Handwriting OCR?
November 27, 2005 12:06 AM   Subscribe

Help my girlfriend get her writing out of a top-secret government compound!

Actually, it's not nearly as exciting as it sounds. My gf works a graveyard shift at a secure facility, which is only pertinent insofar as she isn't able to bring her computer into her workplace to work on her novel on her breaks, nor can she write on her work computer and save her work to, say, a thumb drive. And she can't print anything she might write on her computer at work.
Which leads to the actual question part of the question - if she were to write longhand instead of typing on the computer, is there such a thing as optical character recognition for handwriting that actually works? She has neat, consistent handwriting that most people can read at first glance. This imaginary software can run on a pc or a mac - but she's not willing to invest in something without knowing that it actually works. Buy software or hire a transcriber? Help her choose.
posted by smartyboots to Computers & Internet (26 answers total)
 
I forgot to mention - she doesn't have internet access, so that method of saving is out. Darn it.
posted by smartyboots at 12:09 AM on November 27, 2005


What about a PDA? You can get proficient enough with the handwriting gesture language that it isn't too annoying, or you could get a little keyboard to go with it.

Or, how about an AlphaSmart, which is just a keyboard, an LCD screen, and 512KB of memory to store your text.
posted by odinsdream at 12:14 AM on November 27, 2005


Isn't there a trusted download process for getting unclassified information off a classified PC? There is where I work.
posted by knave at 12:33 AM on November 27, 2005


1. Your GF works at some secure facility where they don't want information getting in and out
2. Your GF wants to produce information while on the job, and get it out.

Assuming she has the kind of job where stuff like this might be permitted, she should talk to her boss and see what is suggested. If she does figure out a way to get her novel out, but the boss finds out about it months later, she could be in trouble. If her boss doesn't find out, but someone else does, and suspects she is stealing the secure stuff, she could be in REAL trouble. And she would have a very hard time proving that she didn't steal anything.
posted by b1tr0t at 1:12 AM on November 27, 2005


Nokia 6680 + Virtual Keyboard. Sorry no links, but I'm tapping this in on my Pocket PC. Search www.expansys.com for the keyboard.

(Actually, if the PC has Bluetooth, you could copy files onto the phone without even needing to take it out of your pocket/bag.)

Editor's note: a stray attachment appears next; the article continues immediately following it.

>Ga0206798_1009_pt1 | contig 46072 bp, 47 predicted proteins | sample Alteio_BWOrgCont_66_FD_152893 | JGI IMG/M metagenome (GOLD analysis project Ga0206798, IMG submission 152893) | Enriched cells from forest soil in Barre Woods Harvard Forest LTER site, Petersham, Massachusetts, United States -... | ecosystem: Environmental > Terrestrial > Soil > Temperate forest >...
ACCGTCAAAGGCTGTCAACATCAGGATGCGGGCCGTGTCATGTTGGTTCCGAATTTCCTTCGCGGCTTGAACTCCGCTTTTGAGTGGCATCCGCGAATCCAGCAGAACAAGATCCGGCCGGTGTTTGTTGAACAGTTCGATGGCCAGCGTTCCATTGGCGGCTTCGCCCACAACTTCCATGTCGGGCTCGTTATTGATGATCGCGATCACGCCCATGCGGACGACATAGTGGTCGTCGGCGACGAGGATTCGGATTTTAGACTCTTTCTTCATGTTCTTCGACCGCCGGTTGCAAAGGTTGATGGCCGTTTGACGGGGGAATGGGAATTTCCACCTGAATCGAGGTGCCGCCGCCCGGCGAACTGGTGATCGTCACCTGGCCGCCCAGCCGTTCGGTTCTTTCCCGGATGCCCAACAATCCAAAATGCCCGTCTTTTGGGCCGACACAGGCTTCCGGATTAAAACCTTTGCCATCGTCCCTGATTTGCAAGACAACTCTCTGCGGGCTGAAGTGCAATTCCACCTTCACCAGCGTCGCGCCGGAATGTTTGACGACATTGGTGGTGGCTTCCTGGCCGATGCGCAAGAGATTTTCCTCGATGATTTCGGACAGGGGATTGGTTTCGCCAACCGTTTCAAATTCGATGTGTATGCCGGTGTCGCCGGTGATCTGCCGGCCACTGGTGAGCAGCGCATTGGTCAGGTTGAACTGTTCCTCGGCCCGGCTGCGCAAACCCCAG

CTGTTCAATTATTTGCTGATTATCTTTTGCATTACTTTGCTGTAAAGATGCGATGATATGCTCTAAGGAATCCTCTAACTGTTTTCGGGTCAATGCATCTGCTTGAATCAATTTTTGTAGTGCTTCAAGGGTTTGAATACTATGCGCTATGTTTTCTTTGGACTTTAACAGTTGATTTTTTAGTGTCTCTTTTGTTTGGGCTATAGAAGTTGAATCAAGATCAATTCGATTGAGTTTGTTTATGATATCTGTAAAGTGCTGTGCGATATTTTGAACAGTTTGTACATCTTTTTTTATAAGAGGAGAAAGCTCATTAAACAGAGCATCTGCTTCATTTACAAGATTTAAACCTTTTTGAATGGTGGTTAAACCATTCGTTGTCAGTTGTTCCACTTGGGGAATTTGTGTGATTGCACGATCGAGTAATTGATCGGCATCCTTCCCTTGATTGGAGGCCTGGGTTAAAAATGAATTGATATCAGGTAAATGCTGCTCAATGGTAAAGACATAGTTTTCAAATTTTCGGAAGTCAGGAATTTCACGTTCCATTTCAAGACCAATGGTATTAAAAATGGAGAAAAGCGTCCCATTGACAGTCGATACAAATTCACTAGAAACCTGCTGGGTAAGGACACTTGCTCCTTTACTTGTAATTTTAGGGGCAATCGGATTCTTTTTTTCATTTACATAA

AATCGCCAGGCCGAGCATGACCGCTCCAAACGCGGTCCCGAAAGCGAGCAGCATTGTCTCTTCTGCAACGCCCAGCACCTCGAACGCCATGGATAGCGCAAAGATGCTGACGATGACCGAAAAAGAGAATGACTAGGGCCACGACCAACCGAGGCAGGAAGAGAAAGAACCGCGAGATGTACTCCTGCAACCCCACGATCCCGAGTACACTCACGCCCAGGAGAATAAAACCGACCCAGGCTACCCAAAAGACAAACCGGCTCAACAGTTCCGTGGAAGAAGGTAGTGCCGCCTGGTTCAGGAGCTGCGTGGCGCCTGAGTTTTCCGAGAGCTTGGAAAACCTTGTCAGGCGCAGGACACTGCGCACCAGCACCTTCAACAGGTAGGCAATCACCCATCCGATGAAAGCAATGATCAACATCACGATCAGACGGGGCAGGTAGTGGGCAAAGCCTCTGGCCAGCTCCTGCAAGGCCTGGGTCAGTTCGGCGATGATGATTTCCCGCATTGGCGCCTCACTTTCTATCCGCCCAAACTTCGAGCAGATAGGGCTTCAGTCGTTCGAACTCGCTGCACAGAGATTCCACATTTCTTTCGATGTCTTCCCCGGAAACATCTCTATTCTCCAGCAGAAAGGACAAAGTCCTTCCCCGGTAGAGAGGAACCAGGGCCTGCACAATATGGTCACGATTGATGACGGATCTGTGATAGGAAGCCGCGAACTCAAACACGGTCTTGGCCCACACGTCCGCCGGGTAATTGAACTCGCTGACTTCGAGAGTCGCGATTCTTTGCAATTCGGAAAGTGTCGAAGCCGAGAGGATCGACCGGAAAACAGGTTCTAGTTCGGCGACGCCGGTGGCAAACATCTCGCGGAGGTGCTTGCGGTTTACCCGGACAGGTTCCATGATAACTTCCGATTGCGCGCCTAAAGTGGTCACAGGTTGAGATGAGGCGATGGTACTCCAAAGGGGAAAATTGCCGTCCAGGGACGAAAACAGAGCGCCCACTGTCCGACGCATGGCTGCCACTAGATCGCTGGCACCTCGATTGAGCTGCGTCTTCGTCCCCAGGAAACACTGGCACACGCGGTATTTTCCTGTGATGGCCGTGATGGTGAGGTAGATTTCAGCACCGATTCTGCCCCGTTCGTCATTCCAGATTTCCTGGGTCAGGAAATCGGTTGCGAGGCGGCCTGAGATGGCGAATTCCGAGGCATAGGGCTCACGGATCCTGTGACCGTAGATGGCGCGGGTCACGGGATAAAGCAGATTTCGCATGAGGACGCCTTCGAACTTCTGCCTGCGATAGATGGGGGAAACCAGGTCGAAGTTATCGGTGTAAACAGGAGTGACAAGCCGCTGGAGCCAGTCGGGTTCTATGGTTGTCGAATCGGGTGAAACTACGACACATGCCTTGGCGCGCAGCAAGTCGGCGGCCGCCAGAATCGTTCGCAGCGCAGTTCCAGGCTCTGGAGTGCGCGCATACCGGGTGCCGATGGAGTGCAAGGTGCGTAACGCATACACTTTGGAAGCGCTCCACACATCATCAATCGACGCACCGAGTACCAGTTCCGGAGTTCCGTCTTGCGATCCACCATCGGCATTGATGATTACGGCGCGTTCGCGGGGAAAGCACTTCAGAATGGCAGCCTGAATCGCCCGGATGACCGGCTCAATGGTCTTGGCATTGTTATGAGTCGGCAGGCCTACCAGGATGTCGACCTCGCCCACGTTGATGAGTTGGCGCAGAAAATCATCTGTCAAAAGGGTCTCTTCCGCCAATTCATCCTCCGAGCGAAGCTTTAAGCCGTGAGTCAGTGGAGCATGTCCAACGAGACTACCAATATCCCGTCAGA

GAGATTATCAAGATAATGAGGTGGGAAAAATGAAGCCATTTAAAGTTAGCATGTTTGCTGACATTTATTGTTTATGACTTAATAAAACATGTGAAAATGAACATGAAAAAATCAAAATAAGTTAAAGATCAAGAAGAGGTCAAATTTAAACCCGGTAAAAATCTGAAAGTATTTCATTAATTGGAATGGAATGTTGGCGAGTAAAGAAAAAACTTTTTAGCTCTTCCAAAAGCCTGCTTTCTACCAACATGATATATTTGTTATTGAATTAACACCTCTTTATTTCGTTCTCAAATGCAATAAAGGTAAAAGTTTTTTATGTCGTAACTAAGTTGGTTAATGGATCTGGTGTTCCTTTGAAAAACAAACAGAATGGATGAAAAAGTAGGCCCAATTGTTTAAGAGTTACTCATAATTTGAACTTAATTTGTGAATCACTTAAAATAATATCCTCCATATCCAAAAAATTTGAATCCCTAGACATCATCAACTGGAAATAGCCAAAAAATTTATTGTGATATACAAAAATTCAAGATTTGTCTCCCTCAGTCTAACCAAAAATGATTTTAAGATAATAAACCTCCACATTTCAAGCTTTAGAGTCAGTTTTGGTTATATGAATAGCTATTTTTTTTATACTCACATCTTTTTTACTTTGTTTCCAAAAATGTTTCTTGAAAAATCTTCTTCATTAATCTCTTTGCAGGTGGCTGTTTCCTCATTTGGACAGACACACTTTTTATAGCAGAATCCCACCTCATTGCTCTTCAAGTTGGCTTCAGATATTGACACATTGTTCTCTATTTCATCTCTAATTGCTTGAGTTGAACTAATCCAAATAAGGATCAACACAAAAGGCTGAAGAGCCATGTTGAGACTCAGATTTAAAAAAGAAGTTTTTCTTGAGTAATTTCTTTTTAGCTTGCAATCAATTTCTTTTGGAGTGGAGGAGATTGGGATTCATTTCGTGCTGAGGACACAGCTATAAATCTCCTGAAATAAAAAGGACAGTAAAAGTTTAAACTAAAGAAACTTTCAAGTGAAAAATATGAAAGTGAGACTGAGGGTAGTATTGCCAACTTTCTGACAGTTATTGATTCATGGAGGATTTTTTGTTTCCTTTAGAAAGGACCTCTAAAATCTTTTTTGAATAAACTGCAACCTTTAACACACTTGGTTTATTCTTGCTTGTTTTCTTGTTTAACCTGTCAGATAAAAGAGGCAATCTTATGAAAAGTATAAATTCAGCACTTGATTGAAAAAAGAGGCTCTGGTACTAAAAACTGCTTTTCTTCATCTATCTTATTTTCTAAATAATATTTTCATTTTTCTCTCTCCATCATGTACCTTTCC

posted by krisjohn at 1:14 AM on November 27, 2005


The device you're looking for is Logitech's io2 Digital Writing Pen. The pen has an optical sensor that tracks your writing and stores it to its internal memory, so long as you write on the provided (somewhat expensive) special paper.

The software included with Logitech's io2 has OCR software that can convert your handwritten pages to editable text. I've heard various tales of the software working brilliantly and others who have had trouble with low accuracy. It seems as though those in the low accuracy camp are also in the poor-penmanship camp, so if your girlfriend has decent handwriting skills, this might be the perfect solution for her.

Search the web for some more reviews on the product, but be weary of the cost of their "digital paper" and such. Amazon sells the system for $150.

This system should also completely put to rest any worries of espionage that may be of issue since there will be a paper trail which you can show the employer, proving you haven't stolen any trade secrets. It's also less obvious than a PDA.
posted by disillusioned at 2:49 AM on November 27, 2005


This may not be allowed, but one option might be to narrate the story using a voice recorder, then using voice recognition software to get it into computer text. There's MP3 players that will allow you to record voice -- off the top of my head I know the Dell Jukebox. Here's a link to others.
posted by spiderskull at 3:37 AM on November 27, 2005


How about some way of saving by voice; a tape-recorder, leaving voice mail somewhere, etc? There are plenty of speech recognition software out there that can output spoken files as text.